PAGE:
A 21-year ban on federal funding for needle-exchange programs (NEPs) came to an end with the signing of an appropriations bill on Wednesday.

The repeal, part of a $163.5 billion labor, health, and education appropriations measure, does not allocate federal funding for needle-exchange initiatives. However, it does make such programs eligible for federal money for NEPs, subject to approval by local police and health officials.

"Hundreds of thousands of Americans will not get HIV/AIDS or hepatitis C, thanks to Congress repealing the federal syringe funding ban," said Bill Piper, spokesperson for the Drug Policy Alliance.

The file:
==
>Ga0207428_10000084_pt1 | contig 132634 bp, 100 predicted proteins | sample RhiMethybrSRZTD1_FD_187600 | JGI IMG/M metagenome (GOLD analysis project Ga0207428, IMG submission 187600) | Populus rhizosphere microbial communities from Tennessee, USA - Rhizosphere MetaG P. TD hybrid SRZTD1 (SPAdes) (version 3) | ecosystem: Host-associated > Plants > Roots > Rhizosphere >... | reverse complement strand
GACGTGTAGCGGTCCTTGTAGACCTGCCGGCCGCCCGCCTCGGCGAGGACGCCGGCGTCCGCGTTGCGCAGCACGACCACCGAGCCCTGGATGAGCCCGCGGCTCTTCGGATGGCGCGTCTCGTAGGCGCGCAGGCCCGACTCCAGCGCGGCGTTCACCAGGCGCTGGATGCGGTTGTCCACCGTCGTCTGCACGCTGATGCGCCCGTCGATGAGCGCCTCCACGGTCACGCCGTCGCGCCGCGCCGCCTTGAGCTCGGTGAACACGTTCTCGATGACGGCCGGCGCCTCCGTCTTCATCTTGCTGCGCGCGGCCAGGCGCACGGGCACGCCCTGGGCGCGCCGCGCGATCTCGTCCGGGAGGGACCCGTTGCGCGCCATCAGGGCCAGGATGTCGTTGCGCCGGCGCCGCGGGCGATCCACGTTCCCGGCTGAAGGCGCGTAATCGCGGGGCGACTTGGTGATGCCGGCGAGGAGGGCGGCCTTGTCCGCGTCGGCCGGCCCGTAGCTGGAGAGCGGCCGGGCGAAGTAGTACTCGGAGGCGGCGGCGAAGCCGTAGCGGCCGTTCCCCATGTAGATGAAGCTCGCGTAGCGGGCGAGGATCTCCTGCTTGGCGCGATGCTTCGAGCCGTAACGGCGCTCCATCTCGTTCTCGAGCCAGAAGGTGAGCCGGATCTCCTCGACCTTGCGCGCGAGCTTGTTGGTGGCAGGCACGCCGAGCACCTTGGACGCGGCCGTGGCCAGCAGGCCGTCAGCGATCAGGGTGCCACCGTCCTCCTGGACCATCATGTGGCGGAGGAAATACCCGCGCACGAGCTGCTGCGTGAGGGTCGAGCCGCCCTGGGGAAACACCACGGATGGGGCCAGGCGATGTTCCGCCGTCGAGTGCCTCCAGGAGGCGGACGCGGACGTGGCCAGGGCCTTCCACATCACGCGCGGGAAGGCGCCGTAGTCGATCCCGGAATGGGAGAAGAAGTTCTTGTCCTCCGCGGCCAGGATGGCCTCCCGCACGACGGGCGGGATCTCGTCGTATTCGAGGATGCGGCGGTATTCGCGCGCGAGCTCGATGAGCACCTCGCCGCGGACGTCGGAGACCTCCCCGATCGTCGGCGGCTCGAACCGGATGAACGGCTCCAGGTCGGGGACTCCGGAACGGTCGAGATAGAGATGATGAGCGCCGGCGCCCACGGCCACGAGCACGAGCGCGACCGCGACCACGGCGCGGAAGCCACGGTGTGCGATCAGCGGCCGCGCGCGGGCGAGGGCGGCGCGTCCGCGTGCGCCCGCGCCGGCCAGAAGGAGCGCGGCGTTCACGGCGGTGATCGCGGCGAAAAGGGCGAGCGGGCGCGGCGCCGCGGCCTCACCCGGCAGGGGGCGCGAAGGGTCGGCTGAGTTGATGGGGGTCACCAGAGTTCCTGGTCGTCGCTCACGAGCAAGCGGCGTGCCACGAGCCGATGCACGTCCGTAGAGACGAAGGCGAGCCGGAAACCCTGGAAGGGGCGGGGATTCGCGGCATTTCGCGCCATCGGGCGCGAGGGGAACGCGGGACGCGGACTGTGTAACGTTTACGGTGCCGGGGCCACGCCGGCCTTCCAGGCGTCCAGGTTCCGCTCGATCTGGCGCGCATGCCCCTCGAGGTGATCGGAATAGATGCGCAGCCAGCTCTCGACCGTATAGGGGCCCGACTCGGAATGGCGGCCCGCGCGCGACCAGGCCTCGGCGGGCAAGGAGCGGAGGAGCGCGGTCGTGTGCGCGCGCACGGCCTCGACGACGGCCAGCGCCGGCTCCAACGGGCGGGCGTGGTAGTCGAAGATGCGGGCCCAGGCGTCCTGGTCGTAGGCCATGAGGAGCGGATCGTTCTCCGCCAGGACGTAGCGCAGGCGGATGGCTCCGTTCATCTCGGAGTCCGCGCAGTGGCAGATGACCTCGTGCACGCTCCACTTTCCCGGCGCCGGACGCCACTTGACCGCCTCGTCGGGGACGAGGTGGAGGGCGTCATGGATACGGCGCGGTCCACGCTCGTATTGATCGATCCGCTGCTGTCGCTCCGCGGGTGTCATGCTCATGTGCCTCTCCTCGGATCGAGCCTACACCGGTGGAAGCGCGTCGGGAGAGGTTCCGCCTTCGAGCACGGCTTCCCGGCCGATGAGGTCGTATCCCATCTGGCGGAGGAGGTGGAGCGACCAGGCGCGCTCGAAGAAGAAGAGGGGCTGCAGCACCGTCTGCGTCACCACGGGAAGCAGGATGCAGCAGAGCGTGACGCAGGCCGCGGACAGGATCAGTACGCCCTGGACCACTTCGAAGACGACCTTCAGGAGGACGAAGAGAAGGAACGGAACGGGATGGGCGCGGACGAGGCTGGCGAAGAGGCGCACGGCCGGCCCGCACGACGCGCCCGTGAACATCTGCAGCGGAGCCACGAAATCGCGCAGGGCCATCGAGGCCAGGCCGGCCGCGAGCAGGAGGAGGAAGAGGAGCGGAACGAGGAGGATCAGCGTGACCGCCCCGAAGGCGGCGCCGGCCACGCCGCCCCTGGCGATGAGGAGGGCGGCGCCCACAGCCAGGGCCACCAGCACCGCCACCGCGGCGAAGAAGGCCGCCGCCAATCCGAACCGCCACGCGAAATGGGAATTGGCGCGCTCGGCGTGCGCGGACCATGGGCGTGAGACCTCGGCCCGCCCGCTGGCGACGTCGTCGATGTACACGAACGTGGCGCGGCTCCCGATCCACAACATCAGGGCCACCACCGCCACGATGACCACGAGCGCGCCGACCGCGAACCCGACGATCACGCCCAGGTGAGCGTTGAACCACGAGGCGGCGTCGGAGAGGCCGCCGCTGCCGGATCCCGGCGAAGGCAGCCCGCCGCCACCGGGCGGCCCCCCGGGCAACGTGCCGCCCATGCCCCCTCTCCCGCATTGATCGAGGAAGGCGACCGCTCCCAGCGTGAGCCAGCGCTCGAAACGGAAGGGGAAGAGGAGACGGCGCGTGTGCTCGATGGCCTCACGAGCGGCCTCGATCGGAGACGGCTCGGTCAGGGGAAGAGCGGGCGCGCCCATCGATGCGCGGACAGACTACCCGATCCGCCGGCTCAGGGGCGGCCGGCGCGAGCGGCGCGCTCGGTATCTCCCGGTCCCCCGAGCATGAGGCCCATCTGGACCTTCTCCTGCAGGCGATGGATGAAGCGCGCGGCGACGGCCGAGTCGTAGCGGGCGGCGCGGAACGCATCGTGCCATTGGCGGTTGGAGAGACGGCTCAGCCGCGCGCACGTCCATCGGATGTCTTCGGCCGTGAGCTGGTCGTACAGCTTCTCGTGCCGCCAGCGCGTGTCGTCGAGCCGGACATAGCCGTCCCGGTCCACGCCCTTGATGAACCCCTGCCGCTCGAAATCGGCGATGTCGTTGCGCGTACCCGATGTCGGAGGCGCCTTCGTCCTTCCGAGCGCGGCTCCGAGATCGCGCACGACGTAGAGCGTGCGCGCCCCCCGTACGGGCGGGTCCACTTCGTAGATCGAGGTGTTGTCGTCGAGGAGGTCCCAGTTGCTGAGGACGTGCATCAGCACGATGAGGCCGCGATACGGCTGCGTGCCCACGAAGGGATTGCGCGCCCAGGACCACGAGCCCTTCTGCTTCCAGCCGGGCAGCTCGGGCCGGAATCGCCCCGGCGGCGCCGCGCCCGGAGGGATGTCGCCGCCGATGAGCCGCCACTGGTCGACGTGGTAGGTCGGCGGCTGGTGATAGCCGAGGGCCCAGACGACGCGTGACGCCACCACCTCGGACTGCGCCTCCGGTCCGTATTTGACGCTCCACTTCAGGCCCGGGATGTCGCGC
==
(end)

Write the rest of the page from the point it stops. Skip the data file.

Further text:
The federal funding ban was sponsored by the late Sen. Jesse Helms (R-N.C.). Robert Martinez, former Florida governor and drug czar under President George H.W. Bush, said government funding of NEPs "undercuts the credibility of society's message that drug use is illegal and morally wrong."

The campaign to free up federal funding for the programs argued that NEPs were effective in reducing disease without increasing drug use itself. Twenty-nine cities with such programs saw HIV infection rates drop by 5.8 percent, while 52 cities without them saw a 5.9 percent increase, according to a 1997 international analysis.

During consideration of the bill, a House-Senate conference committee successfully removed a provision that would have barred federal funding to any program operating within 1,000 feet of a school, park, or day care center, effectively removing much if not all of large urban areas from eligibility.